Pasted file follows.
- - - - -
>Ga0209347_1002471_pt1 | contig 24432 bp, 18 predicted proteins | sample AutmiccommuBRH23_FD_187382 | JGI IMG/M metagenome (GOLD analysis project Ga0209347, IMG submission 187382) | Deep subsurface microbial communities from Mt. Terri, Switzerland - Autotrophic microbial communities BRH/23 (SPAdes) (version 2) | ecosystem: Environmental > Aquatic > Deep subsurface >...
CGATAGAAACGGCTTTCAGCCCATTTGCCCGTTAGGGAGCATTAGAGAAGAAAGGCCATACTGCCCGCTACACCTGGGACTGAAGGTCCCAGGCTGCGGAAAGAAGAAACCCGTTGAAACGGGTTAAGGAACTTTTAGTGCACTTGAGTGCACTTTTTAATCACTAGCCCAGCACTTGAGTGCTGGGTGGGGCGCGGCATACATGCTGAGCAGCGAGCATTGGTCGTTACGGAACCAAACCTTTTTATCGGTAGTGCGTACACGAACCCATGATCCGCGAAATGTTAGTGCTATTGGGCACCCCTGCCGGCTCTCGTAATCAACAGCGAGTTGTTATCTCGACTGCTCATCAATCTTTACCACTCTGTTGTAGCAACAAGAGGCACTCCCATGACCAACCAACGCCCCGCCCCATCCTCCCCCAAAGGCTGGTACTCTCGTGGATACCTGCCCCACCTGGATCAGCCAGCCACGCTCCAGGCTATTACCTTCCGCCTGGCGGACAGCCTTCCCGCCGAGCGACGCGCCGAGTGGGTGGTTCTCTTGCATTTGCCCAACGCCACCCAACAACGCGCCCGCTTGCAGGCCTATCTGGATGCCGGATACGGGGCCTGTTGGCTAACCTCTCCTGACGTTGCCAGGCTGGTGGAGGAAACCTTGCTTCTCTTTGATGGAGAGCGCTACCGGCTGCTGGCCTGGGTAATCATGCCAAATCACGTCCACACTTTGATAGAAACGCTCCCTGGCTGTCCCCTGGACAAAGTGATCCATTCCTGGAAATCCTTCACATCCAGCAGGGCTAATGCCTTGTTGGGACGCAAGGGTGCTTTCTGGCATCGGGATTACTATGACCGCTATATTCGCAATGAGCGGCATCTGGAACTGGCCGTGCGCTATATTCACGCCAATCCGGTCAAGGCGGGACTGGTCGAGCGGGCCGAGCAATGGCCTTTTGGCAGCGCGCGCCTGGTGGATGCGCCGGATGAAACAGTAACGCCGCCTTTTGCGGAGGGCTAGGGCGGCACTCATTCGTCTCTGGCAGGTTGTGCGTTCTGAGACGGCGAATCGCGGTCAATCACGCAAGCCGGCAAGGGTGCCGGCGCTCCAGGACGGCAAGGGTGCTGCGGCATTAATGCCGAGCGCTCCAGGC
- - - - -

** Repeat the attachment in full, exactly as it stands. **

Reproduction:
>Ga0209347_1002471_pt1 | contig 24432 bp, 18 predicted proteins | sample AutmiccommuBRH23_FD_187382 | JGI IMG/M metagenome (GOLD analysis project Ga0209347, IMG submission 187382) | Deep subsurface microbial communities from Mt. Terri, Switzerland - Autotrophic microbial communities BRH/23 (SPAdes) (version 2) | ecosystem: Environmental > Aquatic > Deep subsurface >...
CGATAGAAACGGCTTTCAGCCCATTTGCCCGTTAGGGAGCATTAGAGAAGAAAGGCCATACTGCCCGCTACACCTGGGACTGAAGGTCCCAGGCTGCGGAAAGAAGAAACCCGTTGAAACGGGTTAAGGAACTTTTAGTGCACTTGAGTGCACTTTTTAATCACTAGCCCAGCACTTGAGTGCTGGGTGGGGCGCGGCATACATGCTGAGCAGCGAGCATTGGTCGTTACGGAACCAAACCTTTTTATCGGTAGTGCGTACACGAACCCATGATCCGCGAAATGTTAGTGCTATTGGGCACCCCTGCCGGCTCTCGTAATCAACAGCGAGTTGTTATCTCGACTGCTCATCAATCTTTACCACTCTGTTGTAGCAACAAGAGGCACTCCCATGACCAACCAACGCCCCGCCCCATCCTCCCCCAAAGGCTGGTACTCTCGTGGATACCTGCCCCACCTGGATCAGCCAGCCACGCTCCAGGCTATTACCTTCCGCCTGGCGGACAGCCTTCCCGCCGAGCGACGCGCCGAGTGGGTGGTTCTCTTGCATTTGCCCAACGCCACCCAACAACGCGCCCGCTTGCAGGCCTATCTGGATGCCGGATACGGGGCCTGTTGGCTAACCTCTCCTGACGTTGCCAGGCTGGTGGAGGAAACCTTGCTTCTCTTTGATGGAGAGCGCTACCGGCTGCTGGCCTGGGTAATCATGCCAAATCACGTCCACACTTTGATAGAAACGCTCCCTGGCTGTCCCCTGGACAAAGTGATCCATTCCTGGAAATCCTTCACATCCAGCAGGGCTAATGCCTTGTTGGGACGCAAGGGTGCTTTCTGGCATCGGGATTACTATGACCGCTATATTCGCAATGAGCGGCATCTGGAACTGGCCGTGCGCTATATTCACGCCAATCCGGTCAAGGCGGGACTGGTCGAGCGGGCCGAGCAATGGCCTTTTGGCAGCGCGCGCCTGGTGGATGCGCCGGATGAAACAGTAACGCCGCCTTTTGCGGAGGGCTAGGGCGGCACTCATTCGTCTCTGGCAGGTTGTGCGTTCTGAGACGGCGAATCGCGGTCAATCACGCAAGCCGGCAAGGGTGCCGGCGCTCCAGGACGGCAAGGGTGCTGCGGCATTAATGCCGAGCGCTCCAGGC